The historic 1987 treaty to fight the hole in the ozone layer wasn't just an international success story – it was a stunning environmental victory that's still saving the planet in unexpected ways some 30 years later.
The Montreal Protocol successfully outlawed harmful chemicals that deplete ozone in the atmosphere, but new research shows the ban had an amazing, unforeseen side effect: drastically slashing greenhouse gas emissions in the US.
A new analysis led by the Cooperative Institute for Research in Environmental Sciences (CIRES) is the first study using atmospheric observations to quantify the impact of the Montreal Protocol on US greenhouse gas emissions.
The results show that banning the use of ozone-depleting substances such as chlorofluorocarbons (CFCs) and hydrochlorofluorocarbons (HCFCs) had ramifications far beyond the intended aim of restoring ozone levels in the atmosphere and plugging the hole in the ozone layer.
Between 2008 and 2014, the prohibition on these environmentally harmful chemicals actually eliminated the equivalent of 170 million tonnes of carbon dioxide (CO2) emissions each year.
"We were surprised by the size of the decline, especially compared with other greenhouse gases," says lead researcher Lei Hu.
It's a staggering result – equivalent to about half the reductions achieved in the US for CO2 and other greenhouse gases in the same period – and one that was never anticipated by the Montreal Protocol's framers back in the 1980s, before the true extent of today's global warming predicament was known throughout the science world.
Previous research had already demonstrated this beneficial side effect of the ozone-depleting chemicals ban in an international context, but the new study is the first to look at how the thermal changes play out in North America's atmosphere.
The researchers predict that by reducing the volume of CFCs and HCFCs in the air – potent gases that can trap heat up to 10,000 times greater than CO2, in addition to harming ozone – the Montreal Protocol will produce even greater atmospheric benefits in the future.
Specifically, by 2025, the team estimates the Montreal Protocol will effectively reduce US greenhouse gas emissions by the equivalent of 500 million tonnes of CO2 annually compared with 2005 levels.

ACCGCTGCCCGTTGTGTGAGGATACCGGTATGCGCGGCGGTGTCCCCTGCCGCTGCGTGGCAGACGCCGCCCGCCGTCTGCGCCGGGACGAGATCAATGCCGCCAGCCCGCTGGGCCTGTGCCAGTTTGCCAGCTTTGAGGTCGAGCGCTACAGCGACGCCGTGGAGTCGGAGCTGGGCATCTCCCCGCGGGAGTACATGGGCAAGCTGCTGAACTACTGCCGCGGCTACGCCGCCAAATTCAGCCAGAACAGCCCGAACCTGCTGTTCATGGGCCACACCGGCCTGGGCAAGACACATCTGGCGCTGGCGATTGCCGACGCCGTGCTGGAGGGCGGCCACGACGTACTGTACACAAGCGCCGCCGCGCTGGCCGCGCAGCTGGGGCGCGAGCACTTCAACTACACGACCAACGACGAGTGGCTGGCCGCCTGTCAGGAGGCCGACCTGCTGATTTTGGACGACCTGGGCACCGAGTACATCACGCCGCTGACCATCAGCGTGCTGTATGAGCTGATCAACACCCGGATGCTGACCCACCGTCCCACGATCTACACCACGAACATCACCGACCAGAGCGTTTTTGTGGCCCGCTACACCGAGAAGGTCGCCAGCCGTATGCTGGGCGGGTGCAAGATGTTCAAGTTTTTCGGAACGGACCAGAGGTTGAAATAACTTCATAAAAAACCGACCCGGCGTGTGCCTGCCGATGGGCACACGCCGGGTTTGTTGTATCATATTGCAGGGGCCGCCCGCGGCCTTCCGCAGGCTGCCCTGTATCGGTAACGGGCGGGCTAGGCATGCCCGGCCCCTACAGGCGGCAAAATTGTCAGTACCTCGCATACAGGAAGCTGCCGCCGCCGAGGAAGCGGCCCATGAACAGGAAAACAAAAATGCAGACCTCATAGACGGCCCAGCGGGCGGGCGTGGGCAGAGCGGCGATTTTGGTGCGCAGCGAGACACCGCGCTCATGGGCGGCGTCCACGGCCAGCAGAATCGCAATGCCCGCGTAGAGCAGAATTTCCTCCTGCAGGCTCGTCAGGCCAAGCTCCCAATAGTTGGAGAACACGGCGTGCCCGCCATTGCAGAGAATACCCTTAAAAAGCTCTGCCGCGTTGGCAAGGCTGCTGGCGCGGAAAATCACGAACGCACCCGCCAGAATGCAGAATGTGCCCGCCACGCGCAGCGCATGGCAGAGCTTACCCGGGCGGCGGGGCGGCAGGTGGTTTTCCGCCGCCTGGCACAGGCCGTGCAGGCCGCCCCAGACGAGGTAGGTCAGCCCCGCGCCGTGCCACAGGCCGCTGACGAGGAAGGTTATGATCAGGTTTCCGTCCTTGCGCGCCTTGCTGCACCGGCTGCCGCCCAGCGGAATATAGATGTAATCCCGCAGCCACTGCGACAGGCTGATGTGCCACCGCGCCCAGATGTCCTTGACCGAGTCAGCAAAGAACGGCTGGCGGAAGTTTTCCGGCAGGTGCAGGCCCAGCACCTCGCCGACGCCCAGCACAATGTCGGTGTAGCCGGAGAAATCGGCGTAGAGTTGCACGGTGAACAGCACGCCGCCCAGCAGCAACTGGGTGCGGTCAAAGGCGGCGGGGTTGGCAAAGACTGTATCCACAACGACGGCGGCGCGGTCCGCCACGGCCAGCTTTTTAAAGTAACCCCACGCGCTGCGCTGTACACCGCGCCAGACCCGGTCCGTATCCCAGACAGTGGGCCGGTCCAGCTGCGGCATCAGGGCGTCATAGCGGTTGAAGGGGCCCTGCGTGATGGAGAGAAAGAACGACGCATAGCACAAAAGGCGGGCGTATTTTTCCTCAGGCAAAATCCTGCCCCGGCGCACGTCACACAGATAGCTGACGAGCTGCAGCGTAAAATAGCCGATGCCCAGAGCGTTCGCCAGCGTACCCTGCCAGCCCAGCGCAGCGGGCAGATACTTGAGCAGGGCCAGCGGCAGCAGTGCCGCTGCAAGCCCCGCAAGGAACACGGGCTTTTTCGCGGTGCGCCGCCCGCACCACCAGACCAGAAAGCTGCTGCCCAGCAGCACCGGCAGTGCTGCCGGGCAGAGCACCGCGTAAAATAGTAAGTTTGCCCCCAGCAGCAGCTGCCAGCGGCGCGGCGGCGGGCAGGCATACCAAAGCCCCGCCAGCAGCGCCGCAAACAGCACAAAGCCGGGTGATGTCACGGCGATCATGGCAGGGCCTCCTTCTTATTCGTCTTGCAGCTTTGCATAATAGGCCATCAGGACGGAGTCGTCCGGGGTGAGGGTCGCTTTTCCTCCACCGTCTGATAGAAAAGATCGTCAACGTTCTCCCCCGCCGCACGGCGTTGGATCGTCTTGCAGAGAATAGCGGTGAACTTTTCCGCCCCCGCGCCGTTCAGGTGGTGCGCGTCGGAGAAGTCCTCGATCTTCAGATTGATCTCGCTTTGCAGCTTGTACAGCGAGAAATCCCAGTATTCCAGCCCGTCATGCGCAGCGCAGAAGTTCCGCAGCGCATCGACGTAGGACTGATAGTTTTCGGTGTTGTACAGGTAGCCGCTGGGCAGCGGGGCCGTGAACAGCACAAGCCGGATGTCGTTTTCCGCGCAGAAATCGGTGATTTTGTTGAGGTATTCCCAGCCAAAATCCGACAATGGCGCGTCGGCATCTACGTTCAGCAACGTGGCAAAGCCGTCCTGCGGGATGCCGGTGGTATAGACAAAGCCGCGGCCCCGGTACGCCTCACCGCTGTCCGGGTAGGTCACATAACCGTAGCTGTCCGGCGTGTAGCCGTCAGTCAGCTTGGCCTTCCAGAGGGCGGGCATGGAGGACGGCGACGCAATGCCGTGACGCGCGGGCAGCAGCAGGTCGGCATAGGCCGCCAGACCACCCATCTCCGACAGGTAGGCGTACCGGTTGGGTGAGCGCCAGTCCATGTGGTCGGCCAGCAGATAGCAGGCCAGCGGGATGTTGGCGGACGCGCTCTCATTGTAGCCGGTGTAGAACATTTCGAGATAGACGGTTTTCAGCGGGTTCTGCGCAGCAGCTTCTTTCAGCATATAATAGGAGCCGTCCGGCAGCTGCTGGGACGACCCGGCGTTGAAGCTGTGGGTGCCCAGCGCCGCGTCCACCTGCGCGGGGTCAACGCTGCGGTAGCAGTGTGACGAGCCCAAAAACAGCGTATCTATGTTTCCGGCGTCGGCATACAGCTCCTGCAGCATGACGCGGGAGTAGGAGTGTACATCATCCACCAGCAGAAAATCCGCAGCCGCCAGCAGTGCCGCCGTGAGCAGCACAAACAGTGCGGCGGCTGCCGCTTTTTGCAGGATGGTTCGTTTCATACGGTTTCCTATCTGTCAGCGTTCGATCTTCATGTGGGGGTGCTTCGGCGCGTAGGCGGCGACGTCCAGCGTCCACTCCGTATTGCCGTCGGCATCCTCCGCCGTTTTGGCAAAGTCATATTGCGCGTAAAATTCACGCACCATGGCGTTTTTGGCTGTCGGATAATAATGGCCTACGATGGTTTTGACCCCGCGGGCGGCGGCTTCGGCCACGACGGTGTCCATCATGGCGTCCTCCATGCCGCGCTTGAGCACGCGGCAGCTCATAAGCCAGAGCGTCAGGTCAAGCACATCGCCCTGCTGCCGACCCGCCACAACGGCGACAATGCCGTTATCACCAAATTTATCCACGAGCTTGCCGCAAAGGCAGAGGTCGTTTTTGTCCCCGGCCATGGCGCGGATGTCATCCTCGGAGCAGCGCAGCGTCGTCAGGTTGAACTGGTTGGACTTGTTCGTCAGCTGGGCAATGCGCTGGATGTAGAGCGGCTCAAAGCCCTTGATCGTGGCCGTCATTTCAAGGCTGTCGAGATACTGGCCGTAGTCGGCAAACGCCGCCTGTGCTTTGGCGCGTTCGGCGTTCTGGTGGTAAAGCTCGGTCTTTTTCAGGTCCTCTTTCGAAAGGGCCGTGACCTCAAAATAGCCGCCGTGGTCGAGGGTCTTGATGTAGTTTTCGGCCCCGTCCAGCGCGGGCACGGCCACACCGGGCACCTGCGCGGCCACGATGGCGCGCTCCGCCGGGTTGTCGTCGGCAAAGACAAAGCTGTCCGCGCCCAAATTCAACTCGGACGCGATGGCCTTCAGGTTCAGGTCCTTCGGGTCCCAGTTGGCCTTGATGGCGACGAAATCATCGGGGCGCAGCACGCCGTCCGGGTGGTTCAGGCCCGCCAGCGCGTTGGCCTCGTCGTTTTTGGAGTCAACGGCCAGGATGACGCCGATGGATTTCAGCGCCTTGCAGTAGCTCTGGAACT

Not bad at all for a treaty moonlighting on its day job, given this equates to approximately 25–30 percent of the US target originally committed to at the UN's Paris climate deal, COP 21.
"Most of these reductions will be in addition to what is achieved by COP21 because ozone-depleting substances are not included in COP21 targets," Hu explains.
Of course, the Montreal Protocol hasn't just solved everything in relation to the ozone layer. Another unintended side effect of the treaty – and this time, not a positive one – was the introduction of hydrofluorocarbons (HFCs).
This alternative chemical was developed to take the place of CFCs and HCFCs in things like refrigerators and air conditioners where it's used as a coolant, but while HFCs don't hurt ozone, they're still devastatingly effective at trapping heat – so not something we want just hanging around in our atmosphere.
Fortunately, an amendment to the Montreal Protocol last year will phase out these dangerous substitutes too – a move that then US Secretary of State John Kerry applauded as "likely the single most important step we could take at this moment to limit the warming of our planet and limit the warming for generations to come".
We still don't know how for sure how impactful that amendment will turn out to be – but if it's anything like its protocol parent, we're hoping for great things.
We may still have a long way to go in fixing Earth's ozone problems for good, but it's undeniable that the Montreal Protocol has been a great thing for the planet (HFCs notwithstanding).
It's helped ozone, it's hindered climate change.
And it serves as a great example of how, 30 years ago, the world united as one to avert a towering environmental catastrophe – an invaluable, inspiring piece of history we can never forget.
The findings are reported in Geophysical Research Letters.